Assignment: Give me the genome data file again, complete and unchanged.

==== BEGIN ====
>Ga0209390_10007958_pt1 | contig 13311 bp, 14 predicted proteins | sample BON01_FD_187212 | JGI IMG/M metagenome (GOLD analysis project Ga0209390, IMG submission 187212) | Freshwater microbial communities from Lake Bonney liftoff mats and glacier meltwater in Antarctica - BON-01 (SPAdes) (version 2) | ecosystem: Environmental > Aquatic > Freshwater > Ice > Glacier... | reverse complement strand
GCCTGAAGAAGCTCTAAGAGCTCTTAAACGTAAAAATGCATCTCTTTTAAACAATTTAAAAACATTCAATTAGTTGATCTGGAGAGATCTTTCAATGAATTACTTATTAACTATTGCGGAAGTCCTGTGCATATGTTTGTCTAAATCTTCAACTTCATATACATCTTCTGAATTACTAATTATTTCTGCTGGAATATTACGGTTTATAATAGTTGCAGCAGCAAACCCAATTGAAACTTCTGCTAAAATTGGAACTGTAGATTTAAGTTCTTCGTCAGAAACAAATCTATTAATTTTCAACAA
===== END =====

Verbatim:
>Ga0209390_10007958_pt1 | contig 13311 bp, 14 predicted proteins | sample BON01_FD_187212 | JGI IMG/M metagenome (GOLD analysis project Ga0209390, IMG submission 187212) | Freshwater microbial communities from Lake Bonney liftoff mats and glacier meltwater in Antarctica - BON-01 (SPAdes) (version 2) | ecosystem: Environmental > Aquatic > Freshwater > Ice > Glacier... | reverse complement strand
GCCTGAAGAAGCTCTAAGAGCTCTTAAACGTAAAAATGCATCTCTTTTAAACAATTTAAAAACATTCAATTAGTTGATCTGGAGAGATCTTTCAATGAATTACTTATTAACTATTGCGGAAGTCCTGTGCATATGTTTGTCTAAATCTTCAACTTCATATACATCTTCTGAATTACTAATTATTTCTGCTGGAATATTACGGTTTATAATAGTTGCAGCAGCAAACCCAATTGAAACTTCTGCTAAAATTGGAACTGTAGATTTAAGTTCTTCGTCAGAAACAAATCTATTAATTTTCAACAA